The Last Keeper
Australia's most powerful lighthouse sits happily on a salt-dusted headland at Cape Byron, on the mainland's easternmost tip. Since 1901, its silver beam has been beloved by the wild things living on the headland, the fish in the waters of the bay, and the people inhabiting the town itself. When ships start passing Byron Bay without ever visiting the once busy little port, the lighthouse switches itself off – and issues the townsfolk an ultimatum.
The elephant in the room. It's the thing sitting large as life, beside us. The issue that’s always been in our lives. The elephant in the room is what we’ve defined ourselves by, sculpted ourselves to work around until we fit together so smoothly that we hold one another in place. We develop a kind of synergy with our elephants so that after a time, all that matters is where they are. What they are, how they work, what they might do, and how they became our elephants in the first place matters not so much. So when the elephant in the room eventually comes knocking and demands attention – as it’s bound to – our noses are rubbed in our own world views. We’re pushed to choose between the possibility of loss, and the potential for growth.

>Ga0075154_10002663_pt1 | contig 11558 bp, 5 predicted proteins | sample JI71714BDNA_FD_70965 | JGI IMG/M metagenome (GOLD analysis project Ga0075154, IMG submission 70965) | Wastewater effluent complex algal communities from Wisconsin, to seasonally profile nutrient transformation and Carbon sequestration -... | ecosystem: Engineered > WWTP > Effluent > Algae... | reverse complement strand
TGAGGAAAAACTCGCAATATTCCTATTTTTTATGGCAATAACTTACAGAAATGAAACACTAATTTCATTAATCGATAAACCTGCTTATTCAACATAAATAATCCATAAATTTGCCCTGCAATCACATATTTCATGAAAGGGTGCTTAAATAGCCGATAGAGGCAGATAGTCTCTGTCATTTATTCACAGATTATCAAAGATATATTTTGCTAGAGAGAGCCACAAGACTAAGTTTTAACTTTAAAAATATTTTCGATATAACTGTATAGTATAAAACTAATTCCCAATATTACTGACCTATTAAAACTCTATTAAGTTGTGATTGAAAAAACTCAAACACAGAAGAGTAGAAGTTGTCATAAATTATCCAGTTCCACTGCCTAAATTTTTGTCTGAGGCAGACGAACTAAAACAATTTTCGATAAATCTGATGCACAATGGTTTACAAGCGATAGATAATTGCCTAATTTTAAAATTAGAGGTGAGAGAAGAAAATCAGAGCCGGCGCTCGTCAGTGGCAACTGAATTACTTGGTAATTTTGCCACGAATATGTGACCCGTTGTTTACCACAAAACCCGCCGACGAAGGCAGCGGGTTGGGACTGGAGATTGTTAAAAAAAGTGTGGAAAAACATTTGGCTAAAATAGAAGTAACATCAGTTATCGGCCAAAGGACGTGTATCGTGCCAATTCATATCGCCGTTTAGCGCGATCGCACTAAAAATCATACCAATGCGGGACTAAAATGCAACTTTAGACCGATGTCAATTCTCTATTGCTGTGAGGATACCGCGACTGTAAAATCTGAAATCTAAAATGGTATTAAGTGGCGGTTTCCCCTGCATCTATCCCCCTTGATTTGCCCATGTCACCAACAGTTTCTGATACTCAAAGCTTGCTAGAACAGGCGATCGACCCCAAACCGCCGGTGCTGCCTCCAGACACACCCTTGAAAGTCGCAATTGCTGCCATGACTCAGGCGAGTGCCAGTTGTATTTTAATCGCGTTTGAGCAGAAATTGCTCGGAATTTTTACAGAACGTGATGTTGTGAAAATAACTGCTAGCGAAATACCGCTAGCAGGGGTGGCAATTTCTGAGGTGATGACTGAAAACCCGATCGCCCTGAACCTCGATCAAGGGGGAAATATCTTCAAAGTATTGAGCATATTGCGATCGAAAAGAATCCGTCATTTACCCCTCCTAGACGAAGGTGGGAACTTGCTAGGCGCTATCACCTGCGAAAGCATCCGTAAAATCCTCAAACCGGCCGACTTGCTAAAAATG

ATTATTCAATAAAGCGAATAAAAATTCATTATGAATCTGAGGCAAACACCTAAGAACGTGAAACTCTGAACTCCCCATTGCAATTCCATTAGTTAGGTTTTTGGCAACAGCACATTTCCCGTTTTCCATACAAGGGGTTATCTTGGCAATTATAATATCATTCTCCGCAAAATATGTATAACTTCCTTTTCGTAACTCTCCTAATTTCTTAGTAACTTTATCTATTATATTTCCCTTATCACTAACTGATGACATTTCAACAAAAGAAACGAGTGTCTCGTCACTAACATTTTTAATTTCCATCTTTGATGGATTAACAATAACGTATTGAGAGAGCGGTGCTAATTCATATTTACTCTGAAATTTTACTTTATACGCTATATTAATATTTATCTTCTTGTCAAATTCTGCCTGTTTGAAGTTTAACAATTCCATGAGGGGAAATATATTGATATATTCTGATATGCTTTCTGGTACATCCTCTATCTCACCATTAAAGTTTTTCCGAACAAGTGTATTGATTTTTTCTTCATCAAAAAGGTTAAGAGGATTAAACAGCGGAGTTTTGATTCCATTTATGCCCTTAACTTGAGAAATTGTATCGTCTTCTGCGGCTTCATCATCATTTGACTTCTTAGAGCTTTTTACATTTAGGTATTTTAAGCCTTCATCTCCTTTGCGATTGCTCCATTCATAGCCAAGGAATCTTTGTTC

If we’re quick and willing to open our eyes and hearts, we can give our elephants the attention they deserve and discover new worlds, aspects of ourselves we never dreamed existed.
The Byron Bay lighthouse, which has been a beacon in so many Australian lives for more than a century, is a little like that.
Where can I read it?
Lighthouses 2015. Published by Black Beacon Books (Australia). Find it here>